Follow the secret lives of Moonlighters Carrie Hinkel-Gill and Margay Leah Justice.
For website issues or questions, contact our Webmistress.
This blog works best with Mozilla. Scroll down to see today's blog.
Please Disable the Java add-on to your browsers to protect yourself from it's security flaws! Happy surfing!
Our Fantasy Files blog returns with a new look!
It's Tuesday, and that means Hollie posted a new review on our Book Review blog! Be sure to check them out!

Current Releases

Buy: Sloane Wolf by Margay; Nora's Soul by Margay; Pandora's Box by Gracen; Hell's Phoenix by Gracen

Video of the Day

We Are Young - Fun

Wednesday, July 13, 2011

Wistful Wednesday

The Pitch

If you're a writer, one of the key elements to getting your writing out there is called The Pitch. It can come in various forms. There's the elevator pitch - that quickie that can be told on a ride between floors on an elevator - which probably equals out to the three-line pitch. There are the Twitter pitches, which consist of 140 characters. Or 25 word pitches. 100 Word pitches. 250 word pitches. You get the idea. Some pitches are frighteningly short (seriously, 25 words to describe an 80,000-word novel?), some a little bit longer, but all amount to the same thing: The necessity of condensing a vast amount of words to a bare minimum. How does one do that, you might ask. I'll let you in on a little secret: There's no definitive answer.

Pitching is very much like writing itself in that the style and method is unique to the person who employs it. What works for one might not work for another. Writer A may have to outline every bit that goes into the book and/or the pitch, sweating over each and every word choice, whereas Writer B might just sit down at the computer and wing it. And Writer C might fall somewhere in between. Whatever the case, the ultimate goal is the words and when it comes to pitches, the more concise and succinct one is, the more powerful the pitch.

Now I don't profess to be an expert on this issue, so you can accept or deny my findings at your discretion. This is just a bit of knowledge I've culled together from years of honing my craft. Does it mean I'm totally skilled in the art of pitching? Probably not. But that doesn't stop me from giving it the old college try and taking advantage of opportunities to get my writing out there. What about you? I'd love to hear you're take on this necessary evil of writing. Show me your pitch!

Incidentally, there are some great pitching opportunities coming up this week at Savvy U, starting today with a chance to pitch to Leah Hultenschmidt of Sourcebooks. You must be a member to pitch, but Basic Membership is free. Here's a link to more information:

10 Moonbeams (comments):

V.R. Leavitt said...

Pitching and querying are among my least favorite aspects of writing. You do have some great tips here and like you said, it's about giving it the old college try. :-)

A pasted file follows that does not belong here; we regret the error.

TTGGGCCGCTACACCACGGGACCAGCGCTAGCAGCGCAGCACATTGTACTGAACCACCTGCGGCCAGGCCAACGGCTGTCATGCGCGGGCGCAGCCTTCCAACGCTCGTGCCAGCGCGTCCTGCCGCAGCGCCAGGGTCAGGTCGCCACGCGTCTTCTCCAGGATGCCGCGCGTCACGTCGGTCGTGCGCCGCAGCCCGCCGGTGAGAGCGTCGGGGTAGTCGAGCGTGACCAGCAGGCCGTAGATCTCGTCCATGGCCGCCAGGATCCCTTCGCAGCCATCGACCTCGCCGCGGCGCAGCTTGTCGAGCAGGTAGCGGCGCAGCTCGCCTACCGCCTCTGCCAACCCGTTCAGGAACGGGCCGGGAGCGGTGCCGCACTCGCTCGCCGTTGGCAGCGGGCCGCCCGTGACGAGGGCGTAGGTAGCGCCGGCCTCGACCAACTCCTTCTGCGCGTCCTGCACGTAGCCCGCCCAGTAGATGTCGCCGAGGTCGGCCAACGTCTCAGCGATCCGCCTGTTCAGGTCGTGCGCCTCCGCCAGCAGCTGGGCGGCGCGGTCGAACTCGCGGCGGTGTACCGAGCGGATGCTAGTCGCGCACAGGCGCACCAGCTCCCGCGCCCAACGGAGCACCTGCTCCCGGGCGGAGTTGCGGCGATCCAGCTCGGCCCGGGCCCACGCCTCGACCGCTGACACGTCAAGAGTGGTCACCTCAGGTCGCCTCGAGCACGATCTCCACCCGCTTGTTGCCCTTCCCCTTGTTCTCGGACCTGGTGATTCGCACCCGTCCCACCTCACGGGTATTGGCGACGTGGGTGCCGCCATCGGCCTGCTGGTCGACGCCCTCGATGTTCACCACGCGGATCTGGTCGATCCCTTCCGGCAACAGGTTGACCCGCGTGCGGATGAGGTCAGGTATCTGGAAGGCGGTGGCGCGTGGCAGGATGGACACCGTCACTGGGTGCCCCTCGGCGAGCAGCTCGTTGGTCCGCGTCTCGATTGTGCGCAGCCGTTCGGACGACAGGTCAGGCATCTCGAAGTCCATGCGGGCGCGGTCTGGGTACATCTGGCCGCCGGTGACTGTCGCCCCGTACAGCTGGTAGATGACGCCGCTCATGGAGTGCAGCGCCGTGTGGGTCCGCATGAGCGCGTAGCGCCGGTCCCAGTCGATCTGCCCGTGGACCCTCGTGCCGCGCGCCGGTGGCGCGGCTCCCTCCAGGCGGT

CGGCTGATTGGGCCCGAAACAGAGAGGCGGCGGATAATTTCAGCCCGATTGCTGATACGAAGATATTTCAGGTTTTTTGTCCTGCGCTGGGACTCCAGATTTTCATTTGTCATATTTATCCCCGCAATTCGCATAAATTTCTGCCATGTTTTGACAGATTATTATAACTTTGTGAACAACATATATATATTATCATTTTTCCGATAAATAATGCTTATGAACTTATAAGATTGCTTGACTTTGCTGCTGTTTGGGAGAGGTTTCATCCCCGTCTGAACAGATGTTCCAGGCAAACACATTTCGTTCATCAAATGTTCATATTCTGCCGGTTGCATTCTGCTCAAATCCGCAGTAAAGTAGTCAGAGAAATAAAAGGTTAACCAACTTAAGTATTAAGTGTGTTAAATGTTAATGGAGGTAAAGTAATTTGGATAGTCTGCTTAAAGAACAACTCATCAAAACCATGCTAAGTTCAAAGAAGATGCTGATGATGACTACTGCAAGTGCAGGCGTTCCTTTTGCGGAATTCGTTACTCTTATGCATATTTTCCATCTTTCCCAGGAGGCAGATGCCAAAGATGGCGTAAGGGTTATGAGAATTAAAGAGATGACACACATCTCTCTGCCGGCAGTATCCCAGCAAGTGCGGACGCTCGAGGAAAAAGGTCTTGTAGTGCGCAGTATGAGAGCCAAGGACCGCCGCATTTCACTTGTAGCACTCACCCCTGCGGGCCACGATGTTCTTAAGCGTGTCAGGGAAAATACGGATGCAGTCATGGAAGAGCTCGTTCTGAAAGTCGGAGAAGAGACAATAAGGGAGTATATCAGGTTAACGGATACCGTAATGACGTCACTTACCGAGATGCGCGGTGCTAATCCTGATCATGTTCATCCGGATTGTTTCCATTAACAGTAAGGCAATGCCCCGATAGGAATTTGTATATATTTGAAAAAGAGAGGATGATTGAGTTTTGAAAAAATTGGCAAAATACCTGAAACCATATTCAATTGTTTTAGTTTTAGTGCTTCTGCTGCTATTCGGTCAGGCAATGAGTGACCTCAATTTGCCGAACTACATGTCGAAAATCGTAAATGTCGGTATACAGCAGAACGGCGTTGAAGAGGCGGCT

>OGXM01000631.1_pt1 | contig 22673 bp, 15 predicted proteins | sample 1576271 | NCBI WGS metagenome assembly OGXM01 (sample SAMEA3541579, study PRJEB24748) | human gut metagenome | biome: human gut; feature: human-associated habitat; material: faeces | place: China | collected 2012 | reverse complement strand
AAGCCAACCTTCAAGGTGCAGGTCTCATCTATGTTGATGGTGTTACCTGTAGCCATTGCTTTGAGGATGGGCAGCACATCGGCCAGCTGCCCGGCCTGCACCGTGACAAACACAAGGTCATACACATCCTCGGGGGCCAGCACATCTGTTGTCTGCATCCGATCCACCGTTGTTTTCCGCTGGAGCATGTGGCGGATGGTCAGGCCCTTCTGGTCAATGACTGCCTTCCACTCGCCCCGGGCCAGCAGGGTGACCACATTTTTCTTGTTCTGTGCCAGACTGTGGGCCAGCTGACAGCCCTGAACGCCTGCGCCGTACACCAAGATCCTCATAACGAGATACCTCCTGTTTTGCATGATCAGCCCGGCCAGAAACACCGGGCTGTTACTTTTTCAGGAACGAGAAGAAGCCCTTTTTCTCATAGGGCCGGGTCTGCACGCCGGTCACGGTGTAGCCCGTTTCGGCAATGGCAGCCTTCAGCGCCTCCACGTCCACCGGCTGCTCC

Cheryl said...

Great article. What I love about the Muse Online Writers Conference is the chance to pitch to publishers and/or agents. I had 5 minutes last year to convince a publisher to take a look at my second manuscript. It worked, so I feel better prepared to do it again this year.

Margay Leah Justice said...

Thanks, VR. You're right. Sometimes you just have to go for it!

Margay Leah Justice said...

Cheryl, I love the Muse conference, too! In fact, I recently got a contract out of a pitch I did at the last conference and I am currently doing edits on it. Hopefully, it will be coming out in October.

Angela said...

It's amazing. I get nervous thinking about pitching. I always craft what I want to say, but of course the words jumble. I attended Muse's online conference, and it was a great experience! Met some awesome folks.

Margay Leah Justice said...

I've attended a few times, Angela, and I always had an amazing experience. it's a great way to hone your pitching skills and Lea (the coordinator) is fantastic. She really helps the authors out and she's so sweet.

Kate Dolan said...

Oh you've hit on a really important topic. And taking the time to refine a pitch also pays off when it's time to create blurbs for promotional materials too. I am terrible at this and need to devote more time to it. People ask what my books are about and I just hem and haw.

Margay Leah Justice said...

Kate, I am the same way! And then I usually go into long spiels about what it is about! The trick is learning to take that long spiel and cull the nuggets of gold from it to get your pitch.

Farrah from The Book Faery Reviews said...

Oh the things I must learn and do while I work on my first story! Thanks for sharing this part of what's expected. :-)

Margay Leah Justice said...

So glad I could help, Farrah. One of the most important things is to be able to condense your book into a nice hook that you can capture attention with. Some people actually do this before they start to write the story. Maybe some day, I'll be able to do that.